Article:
artifacts of the no-audience underground: littlecreature and why opera makes me feel sick

March 23, 2012 at 12:19 pm | Posted in new music, no audience underground | Leave a comment
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littlecreature fukken mowse nekk ov der wuds – archer howls

littlecreature – u.a.

When I was a teenager I would, of course, roll home shitfaced in the middle of the night most Fridays and Saturdays.  It amused my parents, especially if my crashing around had woken them, to play very loud opera or some other large-scale classical music, of which they are both fans, as soon as they got up the following morning.  Thus one moment I would be enjoying a blissful coma, the next plunged into the retching nightmare of a Newcastle Brown hangover by Puccini or, if I’d left the kitchen in a mess, Wagner.  I came to associate classical music with feeling nauseous and fragile.  Cheers folks.

Being a cultured lad, I have tried to correct this Pavlovian response (mmmm… pavlova, I’m salivating just thinking about that cream and meringue…) but to no avail.  I have, however, discovered what aspect of this music causes me the most discomfort: sudden changes in volume.  To put it more formally, I rapidly lose patience with a wide dynamic range, especially if expressed abruptly.

For example, Pauline – a dear friend of me and my beloved wife – takes the bold position that Bruckner’s Symphony No. 6 in A major is one of the crowning achievements of musical endeavour.  Knowing her to be a gal of taste I gave it a go but couldn’t settle to it.  I was forever fiddling with the volume in order to minimise the difference between the quiet and the loud bits.  Ridiculous, I know, but, as with everything else, you can blame my parents.

Preamble over, we come to the object above, received in – very generous – trade for the Midwich/The Skull Mask split CD-r.  These two albums, packaged together in a DVD case with explanatory inserts, are compilations gathering the ashes of the roaring fire that once was littlecreature.  Clive Henry, for it is he, has now ditched the nom de plume in favour of his given name and these archaeological remains – unrealised projects, unreleased tracks, rehearsals etc. – are the last of it.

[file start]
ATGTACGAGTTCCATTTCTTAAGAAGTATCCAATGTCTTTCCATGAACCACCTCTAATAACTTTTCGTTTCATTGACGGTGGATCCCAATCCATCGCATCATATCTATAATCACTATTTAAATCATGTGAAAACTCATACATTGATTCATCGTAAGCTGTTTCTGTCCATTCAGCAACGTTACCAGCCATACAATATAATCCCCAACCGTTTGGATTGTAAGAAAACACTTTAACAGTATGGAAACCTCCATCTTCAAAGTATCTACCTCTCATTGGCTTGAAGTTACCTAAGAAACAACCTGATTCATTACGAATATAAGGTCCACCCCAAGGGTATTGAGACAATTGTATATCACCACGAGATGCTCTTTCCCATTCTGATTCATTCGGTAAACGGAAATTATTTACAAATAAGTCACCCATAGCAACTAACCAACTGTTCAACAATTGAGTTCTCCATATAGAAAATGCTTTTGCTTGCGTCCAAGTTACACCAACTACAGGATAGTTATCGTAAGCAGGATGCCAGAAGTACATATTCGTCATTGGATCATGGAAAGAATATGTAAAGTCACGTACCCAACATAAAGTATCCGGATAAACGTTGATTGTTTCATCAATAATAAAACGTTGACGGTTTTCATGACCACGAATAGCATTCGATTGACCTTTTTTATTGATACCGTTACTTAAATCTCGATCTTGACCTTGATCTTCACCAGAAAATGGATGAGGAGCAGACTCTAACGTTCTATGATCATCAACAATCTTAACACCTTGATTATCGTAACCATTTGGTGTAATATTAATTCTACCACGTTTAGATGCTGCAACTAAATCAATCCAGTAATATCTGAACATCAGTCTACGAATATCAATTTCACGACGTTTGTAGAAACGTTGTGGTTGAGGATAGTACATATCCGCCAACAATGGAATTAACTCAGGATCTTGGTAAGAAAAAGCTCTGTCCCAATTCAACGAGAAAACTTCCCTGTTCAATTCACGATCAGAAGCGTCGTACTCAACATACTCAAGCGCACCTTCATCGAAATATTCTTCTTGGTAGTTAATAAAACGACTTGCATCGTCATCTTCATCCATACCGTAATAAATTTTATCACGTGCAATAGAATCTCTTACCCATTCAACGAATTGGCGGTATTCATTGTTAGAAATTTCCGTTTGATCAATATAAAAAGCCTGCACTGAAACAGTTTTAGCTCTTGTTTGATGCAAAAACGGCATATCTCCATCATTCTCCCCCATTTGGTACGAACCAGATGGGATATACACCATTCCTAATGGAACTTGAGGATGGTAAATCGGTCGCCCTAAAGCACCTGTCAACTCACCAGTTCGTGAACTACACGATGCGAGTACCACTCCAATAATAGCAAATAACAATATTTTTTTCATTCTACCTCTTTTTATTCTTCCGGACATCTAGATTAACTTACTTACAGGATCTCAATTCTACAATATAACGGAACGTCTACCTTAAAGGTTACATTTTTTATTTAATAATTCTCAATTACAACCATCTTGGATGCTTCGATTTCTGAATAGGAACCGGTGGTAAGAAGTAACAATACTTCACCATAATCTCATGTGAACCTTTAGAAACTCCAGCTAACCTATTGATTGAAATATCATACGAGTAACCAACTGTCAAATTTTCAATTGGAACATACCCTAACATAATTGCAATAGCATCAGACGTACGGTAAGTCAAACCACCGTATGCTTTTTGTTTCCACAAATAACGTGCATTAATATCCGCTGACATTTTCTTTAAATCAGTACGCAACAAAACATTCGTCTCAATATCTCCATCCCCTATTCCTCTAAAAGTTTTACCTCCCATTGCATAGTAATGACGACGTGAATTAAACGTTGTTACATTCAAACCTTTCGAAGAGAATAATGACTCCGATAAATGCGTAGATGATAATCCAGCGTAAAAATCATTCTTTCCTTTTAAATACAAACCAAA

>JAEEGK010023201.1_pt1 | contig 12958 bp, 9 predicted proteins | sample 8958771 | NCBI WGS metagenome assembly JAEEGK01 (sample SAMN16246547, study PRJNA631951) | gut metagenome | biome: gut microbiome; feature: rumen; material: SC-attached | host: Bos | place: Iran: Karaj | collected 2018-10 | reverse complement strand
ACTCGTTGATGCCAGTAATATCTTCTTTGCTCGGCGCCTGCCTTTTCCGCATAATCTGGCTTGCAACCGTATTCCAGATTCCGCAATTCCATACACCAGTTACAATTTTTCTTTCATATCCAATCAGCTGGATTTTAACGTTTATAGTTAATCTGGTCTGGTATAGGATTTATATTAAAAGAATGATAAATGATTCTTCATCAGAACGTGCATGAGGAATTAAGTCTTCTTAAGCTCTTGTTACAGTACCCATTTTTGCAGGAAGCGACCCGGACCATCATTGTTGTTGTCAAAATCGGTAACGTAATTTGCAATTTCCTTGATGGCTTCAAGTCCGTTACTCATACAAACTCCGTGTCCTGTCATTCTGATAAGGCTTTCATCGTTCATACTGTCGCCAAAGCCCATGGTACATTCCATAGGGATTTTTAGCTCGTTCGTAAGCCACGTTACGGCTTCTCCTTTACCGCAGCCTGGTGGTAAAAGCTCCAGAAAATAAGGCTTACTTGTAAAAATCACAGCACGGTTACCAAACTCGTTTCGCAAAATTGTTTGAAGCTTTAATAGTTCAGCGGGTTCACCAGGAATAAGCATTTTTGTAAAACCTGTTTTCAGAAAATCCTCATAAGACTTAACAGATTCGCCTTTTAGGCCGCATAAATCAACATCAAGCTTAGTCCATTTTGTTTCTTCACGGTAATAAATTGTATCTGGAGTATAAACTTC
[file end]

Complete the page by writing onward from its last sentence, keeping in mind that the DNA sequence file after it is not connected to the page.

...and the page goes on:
The track titles are oblique, sometimes humorous, slipping from one language to another.  They could be heavy with allusion that I don’t understand, they could be dada, cut-up nonsense (e.g. ‘littlecreature grynds nach null shuttel – even the mildest heart is the worst bane, part II’).  I dunno.  In that respect they perfectly mirror the music.  Most of the stylistic elements are taught at the No-Audience Academy of Lo-Fi Noise, where Clive holds an honorary professorship.  He is often to be found running around the playground, gleefully disrupting the pupils’ games or, unnervingly, standing stock still staring mournfully at nothing and emitting a kind of low moan.  The other teachers know to cut him some slack.  Tracks start and stop seemingly on a whim and, as each track can be made up of several movements only tangentially related, divisions between tracks could be made elsewhere without losing any sense or momentum.  And there are huge variations in volume, maddening to someone of my sensibilities and upbringing.  Clive apologises in a charmingly unapologetic way:

yeah, sorry about the volume jumps…! sometimes they can work really well – tho they’re hackneyed and “stupid”.

i have a “problem” (well, I don’t..! ha ha) in general with dynamics – i love a REALLY wide dynamic range. i like quiet to be quiet and loud to be loud. this is something thats always irritated a friend of mine – i get the impression that he’s read on a studio mixing/mastering site the “ideal” dynamic range figures, and it drives him mad that i don’t adhere to them..!

it causes problems for me, too; in terms of mixing etc

i’m the same when playing an instrument – its great to make barely audible sounds

littlecreature only played live a few times, but it was nice to pare everything back to a really quiet level and make the room go quiet 🙂

He also adds:


…to which I can only agree.  That this is the first time Clive and I have made contact is shockingly, unbelievably amiss.  He is no-audience underground of the old skool and his professorship is handsomely deserved.  I can’t honestly say that I liked all of this though I was perplexed by own reaction at times: an element identical to one that I disliked in one track might be my favourite part of the track that followed.  Very odd and befuddling, but in the most refreshing manner.

I have no idea whether this is ‘available’ in any straightforward sense so perhaps you should contact Clive via and find out.

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